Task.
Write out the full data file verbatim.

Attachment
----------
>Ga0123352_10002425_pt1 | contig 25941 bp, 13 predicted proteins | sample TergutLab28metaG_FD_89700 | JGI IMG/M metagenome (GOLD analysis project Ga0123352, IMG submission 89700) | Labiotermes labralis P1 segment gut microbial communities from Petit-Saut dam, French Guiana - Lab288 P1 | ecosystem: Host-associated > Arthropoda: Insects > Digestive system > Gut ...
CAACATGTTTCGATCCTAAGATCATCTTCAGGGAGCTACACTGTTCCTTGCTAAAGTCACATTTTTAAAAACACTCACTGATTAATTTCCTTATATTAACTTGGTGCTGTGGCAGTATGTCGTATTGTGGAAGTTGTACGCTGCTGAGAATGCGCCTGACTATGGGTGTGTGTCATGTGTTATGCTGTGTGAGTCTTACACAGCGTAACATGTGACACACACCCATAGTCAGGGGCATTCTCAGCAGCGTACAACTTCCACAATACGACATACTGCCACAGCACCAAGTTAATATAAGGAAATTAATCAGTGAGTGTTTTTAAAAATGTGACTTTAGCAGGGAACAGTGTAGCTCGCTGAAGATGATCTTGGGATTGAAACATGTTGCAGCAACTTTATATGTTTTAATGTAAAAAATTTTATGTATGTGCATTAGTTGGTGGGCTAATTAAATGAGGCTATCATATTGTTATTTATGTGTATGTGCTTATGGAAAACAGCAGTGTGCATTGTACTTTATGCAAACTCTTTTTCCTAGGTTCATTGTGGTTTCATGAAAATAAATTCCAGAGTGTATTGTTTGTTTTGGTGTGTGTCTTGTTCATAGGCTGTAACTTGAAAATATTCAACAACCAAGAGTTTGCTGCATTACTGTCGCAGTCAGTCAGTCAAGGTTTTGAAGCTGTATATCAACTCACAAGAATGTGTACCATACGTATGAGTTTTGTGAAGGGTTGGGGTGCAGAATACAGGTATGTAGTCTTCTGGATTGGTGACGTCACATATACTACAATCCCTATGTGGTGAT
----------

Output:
>Ga0123352_10002425_pt1 | contig 25941 bp, 13 predicted proteins | sample TergutLab28metaG_FD_89700 | JGI IMG/M metagenome (GOLD analysis project Ga0123352, IMG submission 89700) | Labiotermes labralis P1 segment gut microbial communities from Petit-Saut dam, French Guiana - Lab288 P1 | ecosystem: Host-associated > Arthropoda: Insects > Digestive system > Gut ...
CAACATGTTTCGATCCTAAGATCATCTTCAGGGAGCTACACTGTTCCTTGCTAAAGTCACATTTTTAAAAACACTCACTGATTAATTTCCTTATATTAACTTGGTGCTGTGGCAGTATGTCGTATTGTGGAAGTTGTACGCTGCTGAGAATGCGCCTGACTATGGGTGTGTGTCATGTGTTATGCTGTGTGAGTCTTACACAGCGTAACATGTGACACACACCCATAGTCAGGGGCATTCTCAGCAGCGTACAACTTCCACAATACGACATACTGCCACAGCACCAAGTTAATATAAGGAAATTAATCAGTGAGTGTTTTTAAAAATGTGACTTTAGCAGGGAACAGTGTAGCTCGCTGAAGATGATCTTGGGATTGAAACATGTTGCAGCAACTTTATATGTTTTAATGTAAAAAATTTTATGTATGTGCATTAGTTGGTGGGCTAATTAAATGAGGCTATCATATTGTTATTTATGTGTATGTGCTTATGGAAAACAGCAGTGTGCATTGTACTTTATGCAAACTCTTTTTCCTAGGTTCATTGTGGTTTCATGAAAATAAATTCCAGAGTGTATTGTTTGTTTTGGTGTGTGTCTTGTTCATAGGCTGTAACTTGAAAATATTCAACAACCAAGAGTTTGCTGCATTACTGTCGCAGTCAGTCAGTCAAGGTTTTGAAGCTGTATATCAACTCACAAGAATGTGTACCATACGTATGAGTTTTGTGAAGGGTTGGGGTGCAGAATACAGGTATGTAGTCTTCTGGATTGGTGACGTCACATATACTACAATCCCTATGTGGTGAT